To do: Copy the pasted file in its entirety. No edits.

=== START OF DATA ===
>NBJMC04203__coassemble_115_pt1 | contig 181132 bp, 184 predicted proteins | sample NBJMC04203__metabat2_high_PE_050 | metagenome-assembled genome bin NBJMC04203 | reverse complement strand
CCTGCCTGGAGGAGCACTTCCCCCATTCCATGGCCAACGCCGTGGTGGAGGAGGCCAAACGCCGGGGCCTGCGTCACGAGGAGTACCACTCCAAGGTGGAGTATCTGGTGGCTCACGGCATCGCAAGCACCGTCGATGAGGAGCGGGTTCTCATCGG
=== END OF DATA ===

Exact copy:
>NBJMC04203__coassemble_115_pt1 | contig 181132 bp, 184 predicted proteins | sample NBJMC04203__metabat2_high_PE_050 | metagenome-assembled genome bin NBJMC04203 | reverse complement strand
CCTGCCTGGAGGAGCACTTCCCCCATTCCATGGCCAACGCCGTGGTGGAGGAGGCCAAACGCCGGGGCCTGCGTCACGAGGAGTACCACTCCAAGGTGGAGTATCTGGTGGCTCACGGCATCGCAAGCACCGTCGATGAGGAGCGGGTTCTCATCGG